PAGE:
With almost 7 billion people in the world, and that number expected to grow to nine billion within our lifetime, the numbers are not on our side. Some reports predict that by 2025 we can expect to see around half of the world's populations living in megacities of 10 million residents or more.

New thinking is needed, and at Ford we've already started exploring the possibilities by taking the first critical steps by means of experimentation.

Understanding consumers' mobility needs around the globe

Ford introduced the smart mobility plan in January, along with more than 25 experiments aimed at better understanding consumers' mobility needs around the globe. These experiments, or research projects, are building blocks to enable people - especially those in urban areas - to enjoy mobility products and services designed to deliver a better quality of life.

A few key initiatives stand out as potential solutions to global gridlock. But the question for us remains whether these approaches would be viable in South Africa and the rest of the continent.

Peer-to-peer car sharing is one example. More than 25,000 customers across six different cities in the US and in London are being invited to sign up to rent a Ford credit-financed vehicle for short-term use, offsetting monthly vehicle ownership costs.

Participants have access to a web-based, mobile-friendly, ride-share software system to help them track availability of cars in their area.

The insights gained from this research will help Ford to gauge the appetite customers' have to earn extra cash while keeping their vehicles in use.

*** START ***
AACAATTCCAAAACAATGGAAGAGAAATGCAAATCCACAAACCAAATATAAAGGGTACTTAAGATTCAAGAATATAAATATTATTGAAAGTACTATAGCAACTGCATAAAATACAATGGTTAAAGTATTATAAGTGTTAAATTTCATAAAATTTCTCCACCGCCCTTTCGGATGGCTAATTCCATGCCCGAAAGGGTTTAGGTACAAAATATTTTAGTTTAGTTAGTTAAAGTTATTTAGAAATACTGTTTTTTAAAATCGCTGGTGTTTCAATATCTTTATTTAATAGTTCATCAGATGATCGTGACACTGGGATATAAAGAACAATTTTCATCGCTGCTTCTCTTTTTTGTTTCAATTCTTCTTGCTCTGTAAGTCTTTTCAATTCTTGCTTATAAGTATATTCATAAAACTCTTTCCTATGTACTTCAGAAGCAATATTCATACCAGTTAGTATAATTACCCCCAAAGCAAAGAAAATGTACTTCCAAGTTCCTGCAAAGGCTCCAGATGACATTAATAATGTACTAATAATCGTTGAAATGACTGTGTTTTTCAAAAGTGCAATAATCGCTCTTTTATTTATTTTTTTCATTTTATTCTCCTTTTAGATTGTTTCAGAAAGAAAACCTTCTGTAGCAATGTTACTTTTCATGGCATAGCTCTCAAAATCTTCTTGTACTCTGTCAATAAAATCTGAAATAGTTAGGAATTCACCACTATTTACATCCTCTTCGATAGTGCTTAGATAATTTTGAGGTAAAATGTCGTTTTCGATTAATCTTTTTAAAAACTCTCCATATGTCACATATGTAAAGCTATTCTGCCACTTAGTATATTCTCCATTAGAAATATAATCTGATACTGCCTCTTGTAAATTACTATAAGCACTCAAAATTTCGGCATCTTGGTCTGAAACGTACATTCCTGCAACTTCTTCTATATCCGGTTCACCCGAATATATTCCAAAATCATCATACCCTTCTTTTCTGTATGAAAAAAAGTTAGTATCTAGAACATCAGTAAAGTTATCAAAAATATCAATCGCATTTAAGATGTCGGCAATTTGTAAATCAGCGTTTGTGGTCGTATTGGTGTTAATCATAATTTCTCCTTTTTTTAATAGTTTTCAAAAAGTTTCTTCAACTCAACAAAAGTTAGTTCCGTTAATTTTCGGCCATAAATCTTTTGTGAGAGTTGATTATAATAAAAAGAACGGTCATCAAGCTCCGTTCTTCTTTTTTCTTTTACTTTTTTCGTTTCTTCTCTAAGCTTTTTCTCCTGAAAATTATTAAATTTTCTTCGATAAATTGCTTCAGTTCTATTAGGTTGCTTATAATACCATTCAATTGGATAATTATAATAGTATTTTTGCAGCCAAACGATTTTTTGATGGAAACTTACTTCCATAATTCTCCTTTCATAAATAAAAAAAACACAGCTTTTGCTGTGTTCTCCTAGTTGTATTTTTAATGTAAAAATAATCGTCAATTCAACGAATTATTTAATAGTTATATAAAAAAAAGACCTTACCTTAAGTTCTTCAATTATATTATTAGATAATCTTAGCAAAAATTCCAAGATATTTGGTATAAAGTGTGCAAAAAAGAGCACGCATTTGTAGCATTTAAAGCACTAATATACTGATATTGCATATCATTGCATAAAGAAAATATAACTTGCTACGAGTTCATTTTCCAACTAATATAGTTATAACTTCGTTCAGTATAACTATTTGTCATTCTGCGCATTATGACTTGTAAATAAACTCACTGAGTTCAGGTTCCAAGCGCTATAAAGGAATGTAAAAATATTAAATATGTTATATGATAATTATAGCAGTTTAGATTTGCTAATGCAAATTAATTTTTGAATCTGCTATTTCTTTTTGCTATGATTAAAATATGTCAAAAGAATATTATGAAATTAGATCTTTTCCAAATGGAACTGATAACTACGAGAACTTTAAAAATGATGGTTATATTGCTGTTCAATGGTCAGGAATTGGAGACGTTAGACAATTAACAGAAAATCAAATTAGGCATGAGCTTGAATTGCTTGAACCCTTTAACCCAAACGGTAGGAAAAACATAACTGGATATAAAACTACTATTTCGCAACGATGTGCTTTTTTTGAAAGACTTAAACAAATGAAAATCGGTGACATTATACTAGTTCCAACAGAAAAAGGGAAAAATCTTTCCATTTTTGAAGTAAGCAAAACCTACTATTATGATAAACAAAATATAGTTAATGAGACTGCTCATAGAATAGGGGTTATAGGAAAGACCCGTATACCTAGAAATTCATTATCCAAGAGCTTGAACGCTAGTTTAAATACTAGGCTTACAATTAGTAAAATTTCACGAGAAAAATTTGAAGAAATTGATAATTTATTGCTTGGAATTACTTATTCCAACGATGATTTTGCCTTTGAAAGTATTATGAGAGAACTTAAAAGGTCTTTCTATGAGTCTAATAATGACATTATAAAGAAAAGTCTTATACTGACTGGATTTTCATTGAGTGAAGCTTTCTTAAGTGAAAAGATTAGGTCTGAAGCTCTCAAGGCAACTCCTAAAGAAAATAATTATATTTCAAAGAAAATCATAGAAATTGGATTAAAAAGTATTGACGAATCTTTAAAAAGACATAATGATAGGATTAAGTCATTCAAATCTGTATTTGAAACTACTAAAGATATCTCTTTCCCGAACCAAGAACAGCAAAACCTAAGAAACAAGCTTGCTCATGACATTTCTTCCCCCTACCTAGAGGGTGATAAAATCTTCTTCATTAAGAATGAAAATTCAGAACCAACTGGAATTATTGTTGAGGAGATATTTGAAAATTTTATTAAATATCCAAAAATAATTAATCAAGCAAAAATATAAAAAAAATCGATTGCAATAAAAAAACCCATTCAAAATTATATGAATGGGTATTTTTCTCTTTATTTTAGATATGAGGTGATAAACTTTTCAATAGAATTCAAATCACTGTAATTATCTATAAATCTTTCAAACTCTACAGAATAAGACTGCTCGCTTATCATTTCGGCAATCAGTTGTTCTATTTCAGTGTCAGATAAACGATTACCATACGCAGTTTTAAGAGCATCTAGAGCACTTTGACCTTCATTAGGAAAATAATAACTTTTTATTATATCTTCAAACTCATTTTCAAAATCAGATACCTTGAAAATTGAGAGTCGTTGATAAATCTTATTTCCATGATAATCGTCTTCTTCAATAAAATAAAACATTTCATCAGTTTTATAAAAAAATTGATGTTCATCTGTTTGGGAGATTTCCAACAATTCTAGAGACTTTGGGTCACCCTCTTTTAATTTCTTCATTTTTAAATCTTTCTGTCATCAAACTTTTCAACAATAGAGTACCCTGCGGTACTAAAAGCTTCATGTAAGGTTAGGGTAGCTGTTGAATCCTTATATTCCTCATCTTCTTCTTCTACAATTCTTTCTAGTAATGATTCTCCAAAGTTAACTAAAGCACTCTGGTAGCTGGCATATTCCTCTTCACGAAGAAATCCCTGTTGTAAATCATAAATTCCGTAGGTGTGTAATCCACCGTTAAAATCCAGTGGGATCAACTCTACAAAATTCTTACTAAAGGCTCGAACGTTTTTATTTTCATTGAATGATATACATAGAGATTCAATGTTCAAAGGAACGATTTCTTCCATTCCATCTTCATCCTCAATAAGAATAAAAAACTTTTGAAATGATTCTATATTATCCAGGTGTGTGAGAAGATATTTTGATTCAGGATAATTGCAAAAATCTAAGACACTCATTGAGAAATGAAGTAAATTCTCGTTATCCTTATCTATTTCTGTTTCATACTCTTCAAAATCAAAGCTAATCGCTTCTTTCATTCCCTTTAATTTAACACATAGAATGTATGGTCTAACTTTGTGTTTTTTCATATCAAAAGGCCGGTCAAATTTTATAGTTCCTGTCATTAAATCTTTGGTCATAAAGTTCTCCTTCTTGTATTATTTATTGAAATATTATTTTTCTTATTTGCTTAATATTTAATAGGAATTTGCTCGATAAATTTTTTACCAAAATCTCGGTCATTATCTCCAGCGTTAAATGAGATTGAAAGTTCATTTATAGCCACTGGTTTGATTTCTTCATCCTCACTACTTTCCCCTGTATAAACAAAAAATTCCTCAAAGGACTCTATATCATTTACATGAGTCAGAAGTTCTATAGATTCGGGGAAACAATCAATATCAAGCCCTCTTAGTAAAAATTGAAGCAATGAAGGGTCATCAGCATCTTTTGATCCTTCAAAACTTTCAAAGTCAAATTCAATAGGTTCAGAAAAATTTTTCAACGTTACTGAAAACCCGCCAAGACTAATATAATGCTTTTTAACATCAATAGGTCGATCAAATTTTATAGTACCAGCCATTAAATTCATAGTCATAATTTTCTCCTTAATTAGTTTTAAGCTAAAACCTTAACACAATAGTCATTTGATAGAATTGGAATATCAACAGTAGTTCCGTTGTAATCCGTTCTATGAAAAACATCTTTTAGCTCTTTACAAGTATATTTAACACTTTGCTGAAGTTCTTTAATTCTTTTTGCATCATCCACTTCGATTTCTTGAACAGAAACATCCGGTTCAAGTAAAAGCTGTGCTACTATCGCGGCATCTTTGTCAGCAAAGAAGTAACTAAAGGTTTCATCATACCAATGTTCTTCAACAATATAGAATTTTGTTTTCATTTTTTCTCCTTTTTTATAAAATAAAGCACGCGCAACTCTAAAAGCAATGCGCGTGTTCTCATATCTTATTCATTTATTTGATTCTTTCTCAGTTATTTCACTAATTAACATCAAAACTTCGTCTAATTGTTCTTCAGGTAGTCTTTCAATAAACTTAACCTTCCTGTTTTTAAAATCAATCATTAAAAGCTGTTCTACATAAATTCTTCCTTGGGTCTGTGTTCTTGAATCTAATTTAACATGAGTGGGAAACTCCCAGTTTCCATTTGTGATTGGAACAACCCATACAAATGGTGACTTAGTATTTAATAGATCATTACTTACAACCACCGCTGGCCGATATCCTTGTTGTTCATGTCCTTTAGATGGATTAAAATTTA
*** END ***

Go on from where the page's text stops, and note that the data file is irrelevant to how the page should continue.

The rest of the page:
The research will be used to support our commitment to innovation and is aimed specifically at developing smarter transportation systems that take the worry and anxiety out of journey planning and improve the quality of life in busy cities.

On the face of it, these concepts may seem fraught with obstacles, but the fact is that these concepts are already becoming a reality in our society. In South Africa, despite the obvious concerns around crime, there is already a car sharing service called Locumute, available to the market.

We faced similar concerns in July when we showcased Ford's eBike concept at our Go Further exhibition in Sandton. While the eBike garnered much attention, there was an underlying scepticism from those who viewed it. Although most loved the concept, they couldn't see it working in South Africa.

The Mode:Pro eBike a customisable electric bike experiment is designed for all types of commercial uses and is aimed at reducing congestion by allowing small businesses and courier companies to deliver goods without negatively impacting on traffic.